The presence of foreign manufacturers is increasing in Russia. A number of agreements have been made in 2011 between domestic and foreign companies that will benefit the Russian pharmaceutical market. These include a joint-venture between India's Aurobindo Pharma and Russia's OJSC Diod; a licensing agreement between Norgine and Nycomed that gives the latter exclusive rights to commercialise MoviPrep in Russia; investment by Rusnano, Russia's government investment company, in Cleveland BioLabs' new subsidiary, Panacela Labs, which will develop a portfolio of new preclinical drug candidates in Russia; Pfizer and ChemRar High Technology Centre signing a memorandum of understanding to explore a collaboration focused on the research, development and commercialisation of innovative drugs in Russia; and the launching of Pro Bono Bio as a new international pharmaceutical company as a result of a three-year Anglo/Russian project.

TURKEYThere have been a number of recent acquisitions by foreign pharmaceutical companies. In September 2011, Italy's Recordati successfully concluded its acquisition of Dr F Frik Ilac, headquartered in Istanbul. This was Recordati's second acquisition in Turkey, following the acquisition of Yeni Ilac in 2008. In September 2011, USA's Eli Lilly began talks to invest in and form a partnership with Mustafa Nevzat (MN) Pharmaceuticals; it is also possible MN could sell a stake to a Middle Eastern sovereign wealth fund. In May 2011, Poland's Polpharma acquired a majority of shares in Cenovapharma. In April 2011, Nycomed entered into several agreements with various local pharmaceutical companies to replace Biomeks Ilac as the marketing authorisation holder and distributor for the majority of the company's product portfolio in Turkey. Local companies are strengthening their position in the local market by expanding manufacturing capabilities.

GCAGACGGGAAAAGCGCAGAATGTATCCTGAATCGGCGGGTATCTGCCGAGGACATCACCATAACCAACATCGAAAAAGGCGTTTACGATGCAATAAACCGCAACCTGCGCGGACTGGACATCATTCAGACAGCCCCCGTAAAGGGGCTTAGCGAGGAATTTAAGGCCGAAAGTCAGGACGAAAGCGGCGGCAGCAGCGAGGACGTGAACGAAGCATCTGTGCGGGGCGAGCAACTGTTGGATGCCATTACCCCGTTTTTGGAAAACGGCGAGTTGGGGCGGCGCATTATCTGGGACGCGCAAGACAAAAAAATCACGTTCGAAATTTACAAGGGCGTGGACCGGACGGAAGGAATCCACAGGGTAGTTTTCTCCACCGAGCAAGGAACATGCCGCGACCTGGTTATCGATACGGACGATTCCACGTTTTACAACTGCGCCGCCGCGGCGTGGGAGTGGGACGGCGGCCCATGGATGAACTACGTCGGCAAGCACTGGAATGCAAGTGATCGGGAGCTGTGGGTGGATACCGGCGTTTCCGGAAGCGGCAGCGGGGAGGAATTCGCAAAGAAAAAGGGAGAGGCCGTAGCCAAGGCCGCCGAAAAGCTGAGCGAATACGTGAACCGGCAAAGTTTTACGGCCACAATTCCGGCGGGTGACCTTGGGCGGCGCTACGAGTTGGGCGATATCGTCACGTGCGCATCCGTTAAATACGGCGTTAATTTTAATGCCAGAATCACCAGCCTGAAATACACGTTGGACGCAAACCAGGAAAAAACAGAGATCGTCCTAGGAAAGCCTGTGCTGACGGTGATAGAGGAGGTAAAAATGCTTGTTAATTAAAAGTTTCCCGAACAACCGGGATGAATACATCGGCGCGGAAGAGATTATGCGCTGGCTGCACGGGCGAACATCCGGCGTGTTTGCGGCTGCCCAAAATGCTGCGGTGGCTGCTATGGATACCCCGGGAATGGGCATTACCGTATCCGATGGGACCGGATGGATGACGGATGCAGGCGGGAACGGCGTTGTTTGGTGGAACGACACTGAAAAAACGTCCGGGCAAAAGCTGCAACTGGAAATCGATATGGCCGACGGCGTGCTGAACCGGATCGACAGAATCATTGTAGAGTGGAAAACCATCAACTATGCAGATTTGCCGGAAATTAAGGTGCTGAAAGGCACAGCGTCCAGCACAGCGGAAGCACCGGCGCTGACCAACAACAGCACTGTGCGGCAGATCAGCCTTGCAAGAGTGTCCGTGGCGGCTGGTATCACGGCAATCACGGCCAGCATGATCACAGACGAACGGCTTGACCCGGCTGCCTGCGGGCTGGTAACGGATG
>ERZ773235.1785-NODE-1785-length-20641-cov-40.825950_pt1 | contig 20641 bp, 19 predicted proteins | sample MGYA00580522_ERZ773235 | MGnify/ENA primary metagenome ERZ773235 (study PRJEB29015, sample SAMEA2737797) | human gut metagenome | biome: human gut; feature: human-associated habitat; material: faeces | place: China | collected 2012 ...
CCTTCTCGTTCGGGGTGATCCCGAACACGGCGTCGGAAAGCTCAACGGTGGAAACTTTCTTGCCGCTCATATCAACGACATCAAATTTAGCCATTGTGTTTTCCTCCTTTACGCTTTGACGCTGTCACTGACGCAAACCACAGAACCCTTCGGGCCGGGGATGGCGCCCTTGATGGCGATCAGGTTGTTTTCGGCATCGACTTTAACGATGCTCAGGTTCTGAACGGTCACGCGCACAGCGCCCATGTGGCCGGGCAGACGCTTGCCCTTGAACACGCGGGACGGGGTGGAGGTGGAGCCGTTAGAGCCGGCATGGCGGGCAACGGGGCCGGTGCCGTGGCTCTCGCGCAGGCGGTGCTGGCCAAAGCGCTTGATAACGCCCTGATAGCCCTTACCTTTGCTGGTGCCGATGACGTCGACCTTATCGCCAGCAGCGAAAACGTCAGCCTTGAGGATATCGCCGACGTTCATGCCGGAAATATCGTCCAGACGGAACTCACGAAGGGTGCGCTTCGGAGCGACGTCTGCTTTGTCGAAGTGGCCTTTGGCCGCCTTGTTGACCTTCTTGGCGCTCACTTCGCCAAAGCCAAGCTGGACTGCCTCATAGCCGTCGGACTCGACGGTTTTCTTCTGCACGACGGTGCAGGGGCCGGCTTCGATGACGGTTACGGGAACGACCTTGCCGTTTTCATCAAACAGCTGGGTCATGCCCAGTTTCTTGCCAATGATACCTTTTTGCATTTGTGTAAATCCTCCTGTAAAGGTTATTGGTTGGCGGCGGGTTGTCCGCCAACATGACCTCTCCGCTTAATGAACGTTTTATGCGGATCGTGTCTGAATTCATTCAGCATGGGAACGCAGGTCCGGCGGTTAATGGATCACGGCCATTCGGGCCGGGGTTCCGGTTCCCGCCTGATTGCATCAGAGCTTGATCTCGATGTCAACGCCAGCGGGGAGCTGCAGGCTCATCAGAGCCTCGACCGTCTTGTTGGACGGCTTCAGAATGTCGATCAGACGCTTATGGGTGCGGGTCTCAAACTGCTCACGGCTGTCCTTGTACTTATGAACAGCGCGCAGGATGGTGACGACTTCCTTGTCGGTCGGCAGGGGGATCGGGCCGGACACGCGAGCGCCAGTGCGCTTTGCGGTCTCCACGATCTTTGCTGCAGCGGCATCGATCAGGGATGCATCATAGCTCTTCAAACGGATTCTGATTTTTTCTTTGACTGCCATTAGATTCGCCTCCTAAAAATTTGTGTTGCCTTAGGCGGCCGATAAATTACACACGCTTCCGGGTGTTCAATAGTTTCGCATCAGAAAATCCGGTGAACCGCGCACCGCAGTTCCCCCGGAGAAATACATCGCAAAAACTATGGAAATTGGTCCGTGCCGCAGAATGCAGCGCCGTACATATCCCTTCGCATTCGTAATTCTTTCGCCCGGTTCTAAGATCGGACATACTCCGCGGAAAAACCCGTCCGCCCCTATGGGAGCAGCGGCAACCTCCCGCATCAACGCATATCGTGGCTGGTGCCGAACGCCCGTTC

The E7: The Outlook for Pharmaceuticals is a unique collection of management reports from Espicom Business Intelligence. Each report provides individual and highly-detailed analysis of each market, looking at the key regulatory, political, economic and corporate developments in the wider context of market structure, service and access. The reports are available individually, or as a discounted collection, and prices include 4 completely updated reports sent quarterly, together with a comprehensive statistical appendix. There are over 60 markets covered in the worldwide series.

To order this report:Pharmaceutical Industry: E7: The Outlook for Pharmaceuticals to 2012

Nicolas Bombourg